Video: File System Aging – 2. Beginnings

Hey come watch Rab Florence’s new weekly video series, made just for us. Part one is here.

In the second part of this series about games, time and loss, Rab returns to his earliest gaming memories, including M.U.L.E. and Alter Ego.

Remember to subscribe to the RPS YouTube channel for more of whatever it is we do.

This post was funded by the RPS Supporter program.


  1. amateurviking says:

    Feel slightly voyeuristic.

    • amateurviking says:

      Honestly the fact that these are for Hope and you’re allowing us to watch is kind of too much for me.

  2. Easy says:

    <3 <3
    (Yes Rab, with each episode I will add a heart – think of it as a health bar replenishing)

  3. shimeril says:

    Lovely stuff Rab. I love the style of these videos. There is definitely a vibe to them that really appeals to me.

    I always avoided Alter Ego on the C64 as I thought it was something else altogether. At least my answer to baldness was the same as yours. :)

  4. frenz0rz says:


    I mean, I can’t relate to the games you used to play. I’m of a different generation, of different games. But the feelings are the same.

    Gaming can be so personal, so subjective an experience, that I think it’s incredibly important to document our lives and thoughts surrounding it. It’s so easy to take for granted and internalise as something that has always been, but like life, gaming changes so quickly that it’s easy to forget from where we came.

    Death is inevitable. I get the strong impression, Rab, that it’s the driving force behind everything you write and produce. Like amateurviking above, I feel like a voyueur, peering into a life that I have no right to think or comment on, and I’m grateful that you’re letting us into your life as you are. I don’t mind what you take of this but, uhm… I empathise with what you have to say. You’re treading through topics that few have the courage to share.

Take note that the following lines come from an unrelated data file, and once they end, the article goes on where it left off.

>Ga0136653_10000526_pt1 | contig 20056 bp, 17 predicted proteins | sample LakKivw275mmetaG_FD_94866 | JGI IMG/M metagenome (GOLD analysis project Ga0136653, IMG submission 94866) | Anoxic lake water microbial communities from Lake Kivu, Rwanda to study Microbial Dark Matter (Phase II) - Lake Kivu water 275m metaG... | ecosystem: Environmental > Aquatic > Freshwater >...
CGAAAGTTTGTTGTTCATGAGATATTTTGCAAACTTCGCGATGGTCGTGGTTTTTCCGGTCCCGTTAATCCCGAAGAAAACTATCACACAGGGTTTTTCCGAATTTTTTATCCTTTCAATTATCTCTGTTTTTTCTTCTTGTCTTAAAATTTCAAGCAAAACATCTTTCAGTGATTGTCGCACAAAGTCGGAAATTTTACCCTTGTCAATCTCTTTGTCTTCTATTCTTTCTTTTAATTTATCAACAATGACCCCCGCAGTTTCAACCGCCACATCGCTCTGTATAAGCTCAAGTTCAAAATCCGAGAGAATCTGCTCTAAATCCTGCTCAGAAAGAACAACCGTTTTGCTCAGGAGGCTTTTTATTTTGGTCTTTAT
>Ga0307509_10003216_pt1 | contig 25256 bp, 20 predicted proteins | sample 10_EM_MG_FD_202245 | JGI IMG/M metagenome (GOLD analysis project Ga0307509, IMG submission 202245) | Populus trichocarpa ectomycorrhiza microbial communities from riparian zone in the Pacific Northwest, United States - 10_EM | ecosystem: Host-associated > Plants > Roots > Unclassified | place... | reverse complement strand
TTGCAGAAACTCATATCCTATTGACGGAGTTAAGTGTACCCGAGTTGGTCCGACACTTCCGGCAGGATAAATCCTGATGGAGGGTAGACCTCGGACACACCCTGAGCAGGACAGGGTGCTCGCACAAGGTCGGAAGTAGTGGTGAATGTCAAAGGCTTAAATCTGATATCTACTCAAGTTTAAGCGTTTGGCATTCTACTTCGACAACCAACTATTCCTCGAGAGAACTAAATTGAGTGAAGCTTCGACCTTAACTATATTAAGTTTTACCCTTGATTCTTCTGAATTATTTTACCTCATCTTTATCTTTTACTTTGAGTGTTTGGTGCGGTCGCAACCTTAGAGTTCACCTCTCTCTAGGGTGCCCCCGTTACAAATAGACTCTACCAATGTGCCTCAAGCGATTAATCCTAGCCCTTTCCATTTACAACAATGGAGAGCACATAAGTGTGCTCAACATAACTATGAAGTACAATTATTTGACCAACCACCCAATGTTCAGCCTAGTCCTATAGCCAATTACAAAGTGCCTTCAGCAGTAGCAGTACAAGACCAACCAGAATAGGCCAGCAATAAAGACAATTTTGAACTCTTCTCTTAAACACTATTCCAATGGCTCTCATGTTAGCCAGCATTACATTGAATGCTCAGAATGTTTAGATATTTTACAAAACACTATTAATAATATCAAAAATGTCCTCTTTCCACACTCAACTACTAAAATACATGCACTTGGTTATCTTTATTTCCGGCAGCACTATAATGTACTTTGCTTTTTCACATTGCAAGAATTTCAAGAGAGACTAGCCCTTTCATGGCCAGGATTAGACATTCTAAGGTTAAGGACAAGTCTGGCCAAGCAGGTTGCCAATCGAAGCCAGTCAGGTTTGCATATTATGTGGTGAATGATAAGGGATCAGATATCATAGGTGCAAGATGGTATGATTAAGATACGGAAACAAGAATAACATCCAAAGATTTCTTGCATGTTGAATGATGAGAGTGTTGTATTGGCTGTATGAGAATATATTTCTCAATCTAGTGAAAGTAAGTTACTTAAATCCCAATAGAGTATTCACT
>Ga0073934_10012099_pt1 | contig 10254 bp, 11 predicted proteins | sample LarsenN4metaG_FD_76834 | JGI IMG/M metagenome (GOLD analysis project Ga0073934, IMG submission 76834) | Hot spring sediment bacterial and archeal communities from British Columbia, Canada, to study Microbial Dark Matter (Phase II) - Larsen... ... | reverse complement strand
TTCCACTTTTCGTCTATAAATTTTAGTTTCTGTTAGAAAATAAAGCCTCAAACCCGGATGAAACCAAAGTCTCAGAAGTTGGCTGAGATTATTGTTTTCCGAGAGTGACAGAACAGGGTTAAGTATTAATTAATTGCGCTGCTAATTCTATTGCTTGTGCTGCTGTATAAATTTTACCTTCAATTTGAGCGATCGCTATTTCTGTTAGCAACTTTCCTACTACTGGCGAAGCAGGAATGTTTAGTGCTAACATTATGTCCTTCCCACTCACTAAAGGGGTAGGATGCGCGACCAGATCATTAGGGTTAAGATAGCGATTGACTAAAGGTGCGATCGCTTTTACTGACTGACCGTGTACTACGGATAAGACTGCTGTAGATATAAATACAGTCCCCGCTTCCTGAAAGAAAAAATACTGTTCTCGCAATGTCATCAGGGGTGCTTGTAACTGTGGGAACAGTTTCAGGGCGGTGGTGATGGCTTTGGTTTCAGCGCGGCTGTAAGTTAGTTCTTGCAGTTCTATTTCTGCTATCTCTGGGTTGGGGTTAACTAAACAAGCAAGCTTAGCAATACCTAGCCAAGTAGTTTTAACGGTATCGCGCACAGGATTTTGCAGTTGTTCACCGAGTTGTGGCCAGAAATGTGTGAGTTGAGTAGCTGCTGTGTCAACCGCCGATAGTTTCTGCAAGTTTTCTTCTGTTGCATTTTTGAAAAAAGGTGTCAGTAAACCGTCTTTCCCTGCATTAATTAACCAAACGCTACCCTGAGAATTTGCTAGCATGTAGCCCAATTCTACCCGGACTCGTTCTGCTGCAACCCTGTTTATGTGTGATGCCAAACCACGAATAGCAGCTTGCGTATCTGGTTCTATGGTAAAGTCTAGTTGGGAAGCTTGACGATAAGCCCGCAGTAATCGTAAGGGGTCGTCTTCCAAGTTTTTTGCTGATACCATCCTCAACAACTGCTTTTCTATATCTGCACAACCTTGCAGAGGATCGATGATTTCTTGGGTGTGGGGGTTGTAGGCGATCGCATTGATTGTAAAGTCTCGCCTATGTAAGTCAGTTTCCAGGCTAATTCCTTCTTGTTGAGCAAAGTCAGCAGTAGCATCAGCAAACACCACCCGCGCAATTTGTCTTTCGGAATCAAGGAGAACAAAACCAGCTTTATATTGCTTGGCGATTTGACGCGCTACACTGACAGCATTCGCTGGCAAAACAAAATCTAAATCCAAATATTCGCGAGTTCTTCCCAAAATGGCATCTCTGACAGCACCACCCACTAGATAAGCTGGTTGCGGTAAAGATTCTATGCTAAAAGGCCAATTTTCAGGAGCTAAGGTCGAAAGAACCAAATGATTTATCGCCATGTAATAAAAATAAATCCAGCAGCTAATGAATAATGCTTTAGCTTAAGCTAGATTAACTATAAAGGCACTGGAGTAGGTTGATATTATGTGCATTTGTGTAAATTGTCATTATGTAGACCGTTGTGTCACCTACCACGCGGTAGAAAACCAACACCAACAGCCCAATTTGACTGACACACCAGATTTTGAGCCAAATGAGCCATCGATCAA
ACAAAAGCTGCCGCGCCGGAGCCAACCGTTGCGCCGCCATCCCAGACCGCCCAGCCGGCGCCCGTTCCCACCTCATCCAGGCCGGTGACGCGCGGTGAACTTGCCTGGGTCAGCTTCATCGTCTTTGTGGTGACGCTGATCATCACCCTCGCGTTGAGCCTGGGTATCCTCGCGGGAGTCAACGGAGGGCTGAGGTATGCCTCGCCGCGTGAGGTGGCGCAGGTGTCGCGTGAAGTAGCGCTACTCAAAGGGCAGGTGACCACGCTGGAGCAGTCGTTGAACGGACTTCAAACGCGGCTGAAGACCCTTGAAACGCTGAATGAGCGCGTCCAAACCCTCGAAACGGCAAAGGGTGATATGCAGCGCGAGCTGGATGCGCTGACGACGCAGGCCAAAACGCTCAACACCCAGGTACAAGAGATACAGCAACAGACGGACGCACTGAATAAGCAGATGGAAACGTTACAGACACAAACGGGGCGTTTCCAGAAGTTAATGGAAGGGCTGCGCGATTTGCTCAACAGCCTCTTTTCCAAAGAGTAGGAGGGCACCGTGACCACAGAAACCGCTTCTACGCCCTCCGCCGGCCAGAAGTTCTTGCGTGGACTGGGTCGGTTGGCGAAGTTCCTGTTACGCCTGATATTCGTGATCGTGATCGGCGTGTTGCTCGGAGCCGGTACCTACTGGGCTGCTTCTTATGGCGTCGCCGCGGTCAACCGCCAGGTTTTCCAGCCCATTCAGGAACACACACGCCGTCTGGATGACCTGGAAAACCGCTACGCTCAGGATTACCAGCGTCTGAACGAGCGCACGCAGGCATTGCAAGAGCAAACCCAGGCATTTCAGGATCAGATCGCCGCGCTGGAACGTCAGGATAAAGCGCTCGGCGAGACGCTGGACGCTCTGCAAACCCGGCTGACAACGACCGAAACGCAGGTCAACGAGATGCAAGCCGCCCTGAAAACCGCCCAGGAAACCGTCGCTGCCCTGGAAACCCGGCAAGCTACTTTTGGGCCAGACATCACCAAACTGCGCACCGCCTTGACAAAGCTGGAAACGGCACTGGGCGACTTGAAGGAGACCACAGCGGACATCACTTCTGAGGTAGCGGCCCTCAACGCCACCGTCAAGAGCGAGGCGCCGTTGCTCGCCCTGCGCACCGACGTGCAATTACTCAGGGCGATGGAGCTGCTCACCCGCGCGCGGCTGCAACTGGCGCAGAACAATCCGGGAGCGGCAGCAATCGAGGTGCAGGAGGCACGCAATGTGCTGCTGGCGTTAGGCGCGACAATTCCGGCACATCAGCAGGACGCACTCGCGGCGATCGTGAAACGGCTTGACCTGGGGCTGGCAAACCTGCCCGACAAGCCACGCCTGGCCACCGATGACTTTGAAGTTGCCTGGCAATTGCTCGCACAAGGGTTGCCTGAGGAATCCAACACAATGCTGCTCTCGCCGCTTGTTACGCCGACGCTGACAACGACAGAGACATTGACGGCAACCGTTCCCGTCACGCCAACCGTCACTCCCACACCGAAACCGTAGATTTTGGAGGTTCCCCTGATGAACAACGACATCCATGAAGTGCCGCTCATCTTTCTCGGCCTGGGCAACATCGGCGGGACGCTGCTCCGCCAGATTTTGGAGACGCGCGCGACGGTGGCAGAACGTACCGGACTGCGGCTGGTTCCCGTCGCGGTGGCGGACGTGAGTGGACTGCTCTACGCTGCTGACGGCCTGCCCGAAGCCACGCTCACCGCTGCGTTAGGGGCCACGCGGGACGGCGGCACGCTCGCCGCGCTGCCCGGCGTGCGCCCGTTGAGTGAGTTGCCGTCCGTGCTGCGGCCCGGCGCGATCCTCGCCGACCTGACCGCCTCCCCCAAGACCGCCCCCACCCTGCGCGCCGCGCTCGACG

5. Fenix says:

    I’d like to know what the music used in the clip is. Does anyone know?

  6. ansionnach says:

    Never had a computer until I was nearly a teenager as we couldn’t afford one. Do remember going to other people’s houses and marvelling at what they had on their (usually) C64s. Oddly enough, Rab’s games still unlock that same feeling of wonder, especially Castle of Terror (which I’d never heard of).

    Sometimes in school we’d get to play Granny’s Garden on the BBC Micro collectively. The teacher would put it on after running through some educational programmes, like this geography one I remember doing well in because one of the rivers that wasn’t in any of the books (the river Inny) was known to me since my dad’s family had land on its banks and I used to swim and fish there on my summer holidays. Also used to help out with farm work, stacking and collecting turf and making and collecting hay. Remember one summer when myself and my sisters and cousins built quite a big base out of square hay bales. Think it was about fifteen feet high. If it hadn’t been built well (my older sister and myself were probably responsible for this) it would have collapsed, possibly smothering those inside. Was pretty strong since some of us would be jumping up and down on top of it while there were others within! Anyway, when we’d get to play Granny’s Garden the whole class would vote on what to do next. There was this witch in the game and we’d try over and over again to get past her – it was really quite scary. Granny’s Garden was pretty basic, with no music that I remember, so Castle of Terror would have been terrifying… and perhaps playing it now I would have that same Granny’s Garden fear!